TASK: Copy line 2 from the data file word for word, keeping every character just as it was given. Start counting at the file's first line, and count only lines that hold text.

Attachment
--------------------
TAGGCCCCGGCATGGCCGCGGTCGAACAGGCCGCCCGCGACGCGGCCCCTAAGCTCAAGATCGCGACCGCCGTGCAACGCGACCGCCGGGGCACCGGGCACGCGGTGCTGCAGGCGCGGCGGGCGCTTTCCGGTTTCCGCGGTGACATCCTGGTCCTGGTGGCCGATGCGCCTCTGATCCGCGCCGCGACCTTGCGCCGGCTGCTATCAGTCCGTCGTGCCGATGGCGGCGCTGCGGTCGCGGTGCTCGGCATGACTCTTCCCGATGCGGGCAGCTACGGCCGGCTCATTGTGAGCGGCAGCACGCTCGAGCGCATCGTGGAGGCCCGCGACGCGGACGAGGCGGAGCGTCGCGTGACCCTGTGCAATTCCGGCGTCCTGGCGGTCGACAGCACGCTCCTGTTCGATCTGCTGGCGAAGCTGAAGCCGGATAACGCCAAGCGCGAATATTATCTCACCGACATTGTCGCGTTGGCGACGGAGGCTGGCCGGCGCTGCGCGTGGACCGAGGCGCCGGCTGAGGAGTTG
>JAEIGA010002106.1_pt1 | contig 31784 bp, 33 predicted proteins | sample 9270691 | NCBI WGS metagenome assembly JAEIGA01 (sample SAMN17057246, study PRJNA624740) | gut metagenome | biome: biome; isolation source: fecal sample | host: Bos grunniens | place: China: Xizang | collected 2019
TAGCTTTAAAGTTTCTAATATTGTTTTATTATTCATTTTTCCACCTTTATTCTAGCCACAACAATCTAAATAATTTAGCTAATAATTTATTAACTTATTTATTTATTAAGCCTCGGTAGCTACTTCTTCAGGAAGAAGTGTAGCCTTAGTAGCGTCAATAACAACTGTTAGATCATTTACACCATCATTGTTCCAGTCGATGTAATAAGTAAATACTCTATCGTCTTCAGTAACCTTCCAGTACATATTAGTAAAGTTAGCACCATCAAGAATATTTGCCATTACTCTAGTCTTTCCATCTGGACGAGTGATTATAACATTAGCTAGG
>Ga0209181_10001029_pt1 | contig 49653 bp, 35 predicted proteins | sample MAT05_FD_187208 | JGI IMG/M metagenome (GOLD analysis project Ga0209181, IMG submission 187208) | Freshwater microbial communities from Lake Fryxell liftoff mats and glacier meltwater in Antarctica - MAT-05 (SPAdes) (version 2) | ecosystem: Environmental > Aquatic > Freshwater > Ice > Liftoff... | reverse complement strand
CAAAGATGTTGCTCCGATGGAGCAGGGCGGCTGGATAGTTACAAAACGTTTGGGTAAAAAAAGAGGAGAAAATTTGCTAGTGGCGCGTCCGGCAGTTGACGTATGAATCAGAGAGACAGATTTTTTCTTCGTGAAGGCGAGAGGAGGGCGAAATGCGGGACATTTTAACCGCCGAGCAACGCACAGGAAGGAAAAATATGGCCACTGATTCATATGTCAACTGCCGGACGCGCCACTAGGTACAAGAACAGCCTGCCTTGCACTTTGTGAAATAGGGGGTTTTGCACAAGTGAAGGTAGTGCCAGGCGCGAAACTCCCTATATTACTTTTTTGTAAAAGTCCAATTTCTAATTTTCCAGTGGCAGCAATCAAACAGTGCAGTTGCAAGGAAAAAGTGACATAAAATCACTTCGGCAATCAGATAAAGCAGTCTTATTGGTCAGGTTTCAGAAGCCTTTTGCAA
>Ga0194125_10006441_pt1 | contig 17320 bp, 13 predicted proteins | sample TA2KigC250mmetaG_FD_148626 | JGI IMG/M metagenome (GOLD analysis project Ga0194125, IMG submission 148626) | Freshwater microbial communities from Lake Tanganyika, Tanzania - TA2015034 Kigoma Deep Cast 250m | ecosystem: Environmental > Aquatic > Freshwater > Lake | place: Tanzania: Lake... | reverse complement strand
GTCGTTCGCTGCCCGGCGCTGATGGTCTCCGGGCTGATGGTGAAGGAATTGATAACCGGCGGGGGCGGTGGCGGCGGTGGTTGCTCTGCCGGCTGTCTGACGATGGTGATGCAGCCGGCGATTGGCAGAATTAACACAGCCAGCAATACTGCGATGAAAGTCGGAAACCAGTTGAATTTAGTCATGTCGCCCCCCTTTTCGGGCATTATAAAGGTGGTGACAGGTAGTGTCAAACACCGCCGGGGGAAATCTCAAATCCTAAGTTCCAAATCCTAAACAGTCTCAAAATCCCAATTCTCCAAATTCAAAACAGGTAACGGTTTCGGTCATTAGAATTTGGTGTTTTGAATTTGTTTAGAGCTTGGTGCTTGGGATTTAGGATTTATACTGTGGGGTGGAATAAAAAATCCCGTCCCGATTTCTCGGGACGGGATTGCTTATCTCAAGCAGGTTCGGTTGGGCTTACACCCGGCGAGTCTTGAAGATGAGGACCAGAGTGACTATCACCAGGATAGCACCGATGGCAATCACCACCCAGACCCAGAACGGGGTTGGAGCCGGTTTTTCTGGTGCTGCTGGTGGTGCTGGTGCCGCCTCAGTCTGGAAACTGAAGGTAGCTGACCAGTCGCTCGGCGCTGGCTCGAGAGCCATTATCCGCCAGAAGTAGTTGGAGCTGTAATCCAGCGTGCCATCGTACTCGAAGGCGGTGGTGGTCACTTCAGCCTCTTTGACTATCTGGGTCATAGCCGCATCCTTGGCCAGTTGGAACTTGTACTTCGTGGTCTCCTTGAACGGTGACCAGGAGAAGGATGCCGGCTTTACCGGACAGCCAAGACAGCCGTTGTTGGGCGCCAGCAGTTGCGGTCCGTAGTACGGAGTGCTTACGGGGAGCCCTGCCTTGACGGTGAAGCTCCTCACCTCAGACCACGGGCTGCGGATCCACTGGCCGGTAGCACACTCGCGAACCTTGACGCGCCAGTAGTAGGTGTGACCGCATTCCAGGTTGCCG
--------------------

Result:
>JAEIGA010002106.1_pt1 | contig 31784 bp, 33 predicted proteins | sample 9270691 | NCBI WGS metagenome assembly JAEIGA01 (sample SAMN17057246, study PRJNA624740) | gut metagenome | biome: biome; isolation source: fecal sample | host: Bos grunniens | place: China: Xizang | collected 2019